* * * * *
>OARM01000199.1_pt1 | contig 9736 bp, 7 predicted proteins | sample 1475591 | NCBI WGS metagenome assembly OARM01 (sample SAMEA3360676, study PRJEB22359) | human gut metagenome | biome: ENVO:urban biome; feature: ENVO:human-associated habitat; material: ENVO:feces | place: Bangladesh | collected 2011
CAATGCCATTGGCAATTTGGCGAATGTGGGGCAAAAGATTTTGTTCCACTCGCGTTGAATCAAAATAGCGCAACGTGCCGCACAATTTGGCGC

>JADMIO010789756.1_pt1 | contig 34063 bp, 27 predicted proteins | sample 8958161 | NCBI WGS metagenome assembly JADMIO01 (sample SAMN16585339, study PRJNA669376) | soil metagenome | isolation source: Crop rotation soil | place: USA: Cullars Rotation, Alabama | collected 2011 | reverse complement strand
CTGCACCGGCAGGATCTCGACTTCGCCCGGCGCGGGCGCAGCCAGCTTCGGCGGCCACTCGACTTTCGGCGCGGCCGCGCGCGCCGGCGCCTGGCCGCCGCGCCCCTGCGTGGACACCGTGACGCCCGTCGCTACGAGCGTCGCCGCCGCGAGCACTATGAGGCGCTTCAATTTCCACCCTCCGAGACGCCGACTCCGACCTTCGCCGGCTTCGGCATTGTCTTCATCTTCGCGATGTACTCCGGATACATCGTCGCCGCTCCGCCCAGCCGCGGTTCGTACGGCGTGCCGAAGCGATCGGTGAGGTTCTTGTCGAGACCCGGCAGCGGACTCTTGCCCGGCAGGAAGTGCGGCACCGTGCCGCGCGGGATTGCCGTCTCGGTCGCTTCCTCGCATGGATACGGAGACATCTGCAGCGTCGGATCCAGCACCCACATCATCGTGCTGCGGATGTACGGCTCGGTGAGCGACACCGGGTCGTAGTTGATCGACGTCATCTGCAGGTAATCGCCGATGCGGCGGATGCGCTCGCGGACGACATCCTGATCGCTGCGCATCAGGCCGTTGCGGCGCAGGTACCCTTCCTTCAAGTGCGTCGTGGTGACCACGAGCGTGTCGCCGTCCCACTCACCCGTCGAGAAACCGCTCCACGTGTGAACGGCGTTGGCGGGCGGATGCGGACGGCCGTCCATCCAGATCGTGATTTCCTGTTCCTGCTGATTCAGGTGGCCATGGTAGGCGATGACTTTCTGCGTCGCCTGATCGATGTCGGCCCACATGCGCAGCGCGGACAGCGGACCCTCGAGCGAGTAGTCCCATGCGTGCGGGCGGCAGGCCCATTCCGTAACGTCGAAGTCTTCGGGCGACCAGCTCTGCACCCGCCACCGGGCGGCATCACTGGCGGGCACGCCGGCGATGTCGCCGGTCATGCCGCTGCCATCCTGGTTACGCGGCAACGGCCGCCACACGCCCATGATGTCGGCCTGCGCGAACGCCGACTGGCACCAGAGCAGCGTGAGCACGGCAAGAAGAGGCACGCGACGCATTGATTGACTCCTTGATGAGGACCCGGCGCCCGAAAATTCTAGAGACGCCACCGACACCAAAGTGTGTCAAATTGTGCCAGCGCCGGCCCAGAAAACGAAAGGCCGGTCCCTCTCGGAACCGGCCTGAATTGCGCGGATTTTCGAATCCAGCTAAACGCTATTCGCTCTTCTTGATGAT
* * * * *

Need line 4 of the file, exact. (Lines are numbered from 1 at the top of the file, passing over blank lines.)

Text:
CTGCACCGGCAGGATCTCGACTTCGCCCGGCGCGGGCGCAGCCAGCTTCGGCGGCCACTCGACTTTCGGCGCGGCCGCGCGCGCCGGCGCCTGGCCGCCGCGCCCCTGCGTGGACACCGTGACGCCCGTCGCTACGAGCGTCGCCGCCGCGAGCACTATGAGGCGCTTCAATTTCCACCCTCCGAGACGCCGACTCCGACCTTCGCCGGCTTCGGCATTGTCTTCATCTTCGCGATGTACTCCGGATACATCGTCGCCGCTCCGCCCAGCCGCGGTTCGTACGGCGTGCCGAAGCGATCGGTGAGGTTCTTGTCGAGACCCGGCAGCGGACTCTTGCCCGGCAGGAAGTGCGGCACCGTGCCGCGCGGGATTGCCGTCTCGGTCGCTTCCTCGCATGGATACGGAGACATCTGCAGCGTCGGATCCAGCACCCACATCATCGTGCTGCGGATGTACGGCTCGGTGAGCGACACCGGGTCGTAGTTGATCGACGTCATCTGCAGGTAATCGCCGATGCGGCGGATGCGCTCGCGGACGACATCCTGATCGCTGCGCATCAGGCCGTTGCGGCGCAGGTACCCTTCCTTCAAGTGCGTCGTGGTGACCACGAGCGTGTCGCCGTCCCACTCACCCGTCGAGAAACCGCTCCACGTGTGAACGGCGTTGGCGGGCGGATGCGGACGGCCGTCCATCCAGATCGTGATTTCCTGTTCCTGCTGATTCAGGTGGCCATGGTAGGCGATGACTTTCTGCGTCGCCTGATCGATGTCGGCCCACATGCGCAGCGCGGACAGCGGACCCTCGAGCGAGTAGTCCCATGCGTGCGGGCGGCAGGCCCATTCCGTAACGTCGAAGTCTTCGGGCGACCAGCTCTGCACCCGCCACCGGGCGGCATCACTGGCGGGCACGCCGGCGATGTCGCCGGTCATGCCGCTGCCATCCTGGTTACGCGGCAACGGCCGCCACACGCCCATGATGTCGGCCTGCGCGAACGCCGACTGGCACCAGAGCAGCGTGAGCACGGCAAGAAGAGGCACGCGACGCATTGATTGACTCCTTGATGAGGACCCGGCGCCCGAAAATTCTAGAGACGCCACCGACACCAAAGTGTGTCAAATTGTGCCAGCGCCGGCCCAGAAAACGAAAGGCCGGTCCCTCTCGGAACCGGCCTGAATTGCGCGGATTTTCGAATCCAGCTAAACGCTATTCGCTCTTCTTGATGAT